Hundreds of companies are currently visiting or stalking students up and down the country, in the name of early careers recruitment.
Some organisations will be rocking up to campus armed with a pull-up banner and a bag of goodies (how things haven’t changed).
Of course, for companies going on to campus right now, it is an exciting time. A chance to meet great talent and start the process of bringing in the next graduate cohort.
But this can be a highly stressful time for students. Of course, fairs and campus events are great. They get to meet employers, find out about companies and start to think about their options.
However, it’s also the start of what can be a lonely experience.
I go back to my student digs. Now it’s me and my laptop. Who can help me decide what I should be applying for? And whether I’m actually any suited to it?
Next up, when I do decide to apply to X and Y, I am confronted by the mother of all forms. It’s as though companies want every last bit of data about me.
I press submit and like one of those prize draws, I’m unlikely to hear anything unless I win (well, apart from the automated email that says ‘thanks for your application’).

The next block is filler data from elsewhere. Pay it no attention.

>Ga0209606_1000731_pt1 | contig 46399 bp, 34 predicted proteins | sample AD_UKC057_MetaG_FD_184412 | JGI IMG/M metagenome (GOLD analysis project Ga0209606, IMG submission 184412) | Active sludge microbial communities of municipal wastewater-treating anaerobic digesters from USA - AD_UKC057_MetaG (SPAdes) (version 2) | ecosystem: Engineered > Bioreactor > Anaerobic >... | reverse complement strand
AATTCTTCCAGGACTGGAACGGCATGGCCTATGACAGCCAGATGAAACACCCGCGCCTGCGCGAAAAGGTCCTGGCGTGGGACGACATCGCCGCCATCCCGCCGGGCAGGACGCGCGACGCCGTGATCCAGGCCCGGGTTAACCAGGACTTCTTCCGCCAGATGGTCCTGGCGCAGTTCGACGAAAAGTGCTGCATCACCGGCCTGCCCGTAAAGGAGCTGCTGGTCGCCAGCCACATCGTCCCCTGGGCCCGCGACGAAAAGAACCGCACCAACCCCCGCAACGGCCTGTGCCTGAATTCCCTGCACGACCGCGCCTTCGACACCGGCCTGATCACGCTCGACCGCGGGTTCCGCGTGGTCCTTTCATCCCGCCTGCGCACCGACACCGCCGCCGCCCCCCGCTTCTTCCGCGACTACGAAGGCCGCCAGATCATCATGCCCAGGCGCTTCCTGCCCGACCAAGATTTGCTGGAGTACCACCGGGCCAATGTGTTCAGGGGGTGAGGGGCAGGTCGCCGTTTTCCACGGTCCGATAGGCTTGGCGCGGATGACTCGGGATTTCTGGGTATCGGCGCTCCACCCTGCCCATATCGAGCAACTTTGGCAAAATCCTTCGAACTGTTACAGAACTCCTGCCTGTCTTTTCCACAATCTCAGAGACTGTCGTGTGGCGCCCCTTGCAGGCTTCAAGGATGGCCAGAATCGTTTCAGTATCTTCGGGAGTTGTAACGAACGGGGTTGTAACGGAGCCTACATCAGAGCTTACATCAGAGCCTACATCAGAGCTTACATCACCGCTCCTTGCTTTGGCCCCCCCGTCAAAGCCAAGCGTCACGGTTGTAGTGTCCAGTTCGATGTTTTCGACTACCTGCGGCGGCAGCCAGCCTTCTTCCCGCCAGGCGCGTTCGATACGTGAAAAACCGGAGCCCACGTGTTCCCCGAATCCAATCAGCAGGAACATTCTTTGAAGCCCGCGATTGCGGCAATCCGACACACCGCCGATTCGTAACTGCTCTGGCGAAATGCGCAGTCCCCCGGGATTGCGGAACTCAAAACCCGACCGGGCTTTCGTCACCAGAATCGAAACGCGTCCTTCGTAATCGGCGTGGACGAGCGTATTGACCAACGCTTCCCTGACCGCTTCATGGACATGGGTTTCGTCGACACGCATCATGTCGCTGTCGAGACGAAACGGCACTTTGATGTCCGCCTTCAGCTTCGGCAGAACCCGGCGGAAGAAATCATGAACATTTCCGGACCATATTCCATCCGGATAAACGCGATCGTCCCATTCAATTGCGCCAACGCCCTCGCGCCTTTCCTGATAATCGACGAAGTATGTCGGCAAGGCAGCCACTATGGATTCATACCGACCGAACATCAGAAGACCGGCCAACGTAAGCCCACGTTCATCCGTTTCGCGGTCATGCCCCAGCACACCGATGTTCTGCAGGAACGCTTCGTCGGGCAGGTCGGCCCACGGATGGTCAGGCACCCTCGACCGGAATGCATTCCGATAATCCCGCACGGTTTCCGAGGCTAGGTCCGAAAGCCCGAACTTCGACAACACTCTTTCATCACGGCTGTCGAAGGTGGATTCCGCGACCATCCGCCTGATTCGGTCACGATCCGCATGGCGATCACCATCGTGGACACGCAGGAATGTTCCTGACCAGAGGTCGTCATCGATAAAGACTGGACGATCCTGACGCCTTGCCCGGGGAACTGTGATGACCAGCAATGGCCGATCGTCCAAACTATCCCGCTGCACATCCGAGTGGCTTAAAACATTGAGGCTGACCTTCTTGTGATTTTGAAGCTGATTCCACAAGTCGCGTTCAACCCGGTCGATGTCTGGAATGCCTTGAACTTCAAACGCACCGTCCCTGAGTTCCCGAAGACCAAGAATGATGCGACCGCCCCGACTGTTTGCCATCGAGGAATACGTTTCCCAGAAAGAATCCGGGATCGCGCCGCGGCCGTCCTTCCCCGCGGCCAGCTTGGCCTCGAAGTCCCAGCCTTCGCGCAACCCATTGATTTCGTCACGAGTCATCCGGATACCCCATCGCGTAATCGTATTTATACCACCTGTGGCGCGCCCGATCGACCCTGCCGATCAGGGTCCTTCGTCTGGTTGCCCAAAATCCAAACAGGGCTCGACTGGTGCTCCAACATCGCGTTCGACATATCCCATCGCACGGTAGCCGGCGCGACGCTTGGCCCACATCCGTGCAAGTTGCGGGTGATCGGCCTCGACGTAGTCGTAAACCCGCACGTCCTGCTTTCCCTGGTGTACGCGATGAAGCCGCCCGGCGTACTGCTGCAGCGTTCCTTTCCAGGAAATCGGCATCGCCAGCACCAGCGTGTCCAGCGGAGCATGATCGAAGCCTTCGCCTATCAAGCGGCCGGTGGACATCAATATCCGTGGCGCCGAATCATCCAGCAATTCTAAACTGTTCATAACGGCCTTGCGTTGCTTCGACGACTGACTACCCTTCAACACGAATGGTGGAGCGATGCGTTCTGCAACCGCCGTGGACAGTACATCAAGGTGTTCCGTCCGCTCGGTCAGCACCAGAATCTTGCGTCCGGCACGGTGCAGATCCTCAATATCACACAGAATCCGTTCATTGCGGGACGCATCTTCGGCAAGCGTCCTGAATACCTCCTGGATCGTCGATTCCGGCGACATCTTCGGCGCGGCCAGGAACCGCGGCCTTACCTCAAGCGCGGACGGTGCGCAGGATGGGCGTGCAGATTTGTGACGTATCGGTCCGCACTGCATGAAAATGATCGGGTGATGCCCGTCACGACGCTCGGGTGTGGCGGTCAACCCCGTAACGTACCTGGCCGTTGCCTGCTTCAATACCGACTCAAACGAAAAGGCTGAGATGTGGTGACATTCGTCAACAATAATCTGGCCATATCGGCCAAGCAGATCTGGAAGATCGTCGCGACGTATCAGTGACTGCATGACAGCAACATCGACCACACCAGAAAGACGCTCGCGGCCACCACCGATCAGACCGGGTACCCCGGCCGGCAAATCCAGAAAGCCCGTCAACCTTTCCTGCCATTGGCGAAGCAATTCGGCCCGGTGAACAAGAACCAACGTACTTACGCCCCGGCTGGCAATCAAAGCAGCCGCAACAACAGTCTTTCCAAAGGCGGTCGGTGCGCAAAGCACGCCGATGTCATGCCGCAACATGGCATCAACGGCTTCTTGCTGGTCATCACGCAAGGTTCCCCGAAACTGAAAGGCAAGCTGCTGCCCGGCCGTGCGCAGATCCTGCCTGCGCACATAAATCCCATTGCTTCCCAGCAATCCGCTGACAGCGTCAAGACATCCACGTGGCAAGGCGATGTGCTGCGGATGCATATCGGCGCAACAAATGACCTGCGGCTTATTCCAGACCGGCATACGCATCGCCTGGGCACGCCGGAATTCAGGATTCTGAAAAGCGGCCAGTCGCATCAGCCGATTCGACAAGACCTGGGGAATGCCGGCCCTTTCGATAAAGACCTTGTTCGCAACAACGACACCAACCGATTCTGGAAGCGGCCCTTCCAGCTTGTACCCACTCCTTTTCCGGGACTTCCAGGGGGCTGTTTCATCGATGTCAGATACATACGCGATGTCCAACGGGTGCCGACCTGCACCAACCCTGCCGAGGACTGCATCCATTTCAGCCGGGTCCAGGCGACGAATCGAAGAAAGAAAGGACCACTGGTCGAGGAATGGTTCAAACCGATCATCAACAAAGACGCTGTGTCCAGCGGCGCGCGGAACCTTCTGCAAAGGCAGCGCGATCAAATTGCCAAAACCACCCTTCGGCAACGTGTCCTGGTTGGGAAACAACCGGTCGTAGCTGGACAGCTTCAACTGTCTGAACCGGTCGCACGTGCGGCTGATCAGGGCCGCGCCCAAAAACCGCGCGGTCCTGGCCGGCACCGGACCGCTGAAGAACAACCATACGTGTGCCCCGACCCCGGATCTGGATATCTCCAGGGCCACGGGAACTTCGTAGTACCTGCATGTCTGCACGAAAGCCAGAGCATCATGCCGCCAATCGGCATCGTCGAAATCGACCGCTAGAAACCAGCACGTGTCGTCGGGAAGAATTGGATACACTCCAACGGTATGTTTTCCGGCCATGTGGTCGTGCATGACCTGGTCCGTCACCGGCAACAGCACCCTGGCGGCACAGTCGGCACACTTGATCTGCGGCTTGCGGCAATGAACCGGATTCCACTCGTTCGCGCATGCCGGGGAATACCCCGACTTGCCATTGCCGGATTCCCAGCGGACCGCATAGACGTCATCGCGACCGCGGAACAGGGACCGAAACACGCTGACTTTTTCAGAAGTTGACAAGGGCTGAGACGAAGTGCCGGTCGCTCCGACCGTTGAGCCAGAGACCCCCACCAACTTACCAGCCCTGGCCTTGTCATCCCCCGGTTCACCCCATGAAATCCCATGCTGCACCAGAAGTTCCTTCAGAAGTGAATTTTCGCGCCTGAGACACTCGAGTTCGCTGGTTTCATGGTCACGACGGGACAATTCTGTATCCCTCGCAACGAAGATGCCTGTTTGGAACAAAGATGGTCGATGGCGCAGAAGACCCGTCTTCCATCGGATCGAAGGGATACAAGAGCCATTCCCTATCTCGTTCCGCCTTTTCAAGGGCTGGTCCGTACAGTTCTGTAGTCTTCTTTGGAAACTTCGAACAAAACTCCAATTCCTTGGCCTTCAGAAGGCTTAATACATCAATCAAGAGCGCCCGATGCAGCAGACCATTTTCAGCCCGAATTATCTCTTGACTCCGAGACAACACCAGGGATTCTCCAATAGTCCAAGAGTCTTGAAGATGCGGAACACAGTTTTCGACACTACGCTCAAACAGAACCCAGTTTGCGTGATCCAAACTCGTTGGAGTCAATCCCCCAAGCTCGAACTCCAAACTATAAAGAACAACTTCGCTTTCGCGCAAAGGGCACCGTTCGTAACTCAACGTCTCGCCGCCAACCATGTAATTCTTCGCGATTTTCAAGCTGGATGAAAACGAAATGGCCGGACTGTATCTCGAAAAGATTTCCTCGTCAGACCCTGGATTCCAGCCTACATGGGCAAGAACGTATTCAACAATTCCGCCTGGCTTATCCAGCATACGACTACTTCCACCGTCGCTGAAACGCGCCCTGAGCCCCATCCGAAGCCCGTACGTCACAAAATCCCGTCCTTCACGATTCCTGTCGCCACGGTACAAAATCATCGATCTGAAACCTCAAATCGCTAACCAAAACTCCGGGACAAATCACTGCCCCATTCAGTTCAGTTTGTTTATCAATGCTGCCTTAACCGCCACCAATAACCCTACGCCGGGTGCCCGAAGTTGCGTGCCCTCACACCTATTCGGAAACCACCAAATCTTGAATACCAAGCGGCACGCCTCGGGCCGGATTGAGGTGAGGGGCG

If I don’t hear or I get the ‘Dear John’ email that 99% of students receive, how do I know what I’ve done wrong?
So what do we suggest?
Put the user first; not your IT systems, not your admin process, not your desire to get everything sorted by the end of February. Design everything around the user.
Think about the great customer experiences you can provide – social proofing and matching tools on your website, live chat with candidates, application clinics, quick feedback and more.
Look at different digital journeys; not everything has to be from homepage to application.
Consider what information you can provide to encourage applications – from live application data on courses and unis, to real-world insights.
Finally, think about when students start to shortlist industries and companies they want to apply to. It’s likely to be way before you open up for applications.
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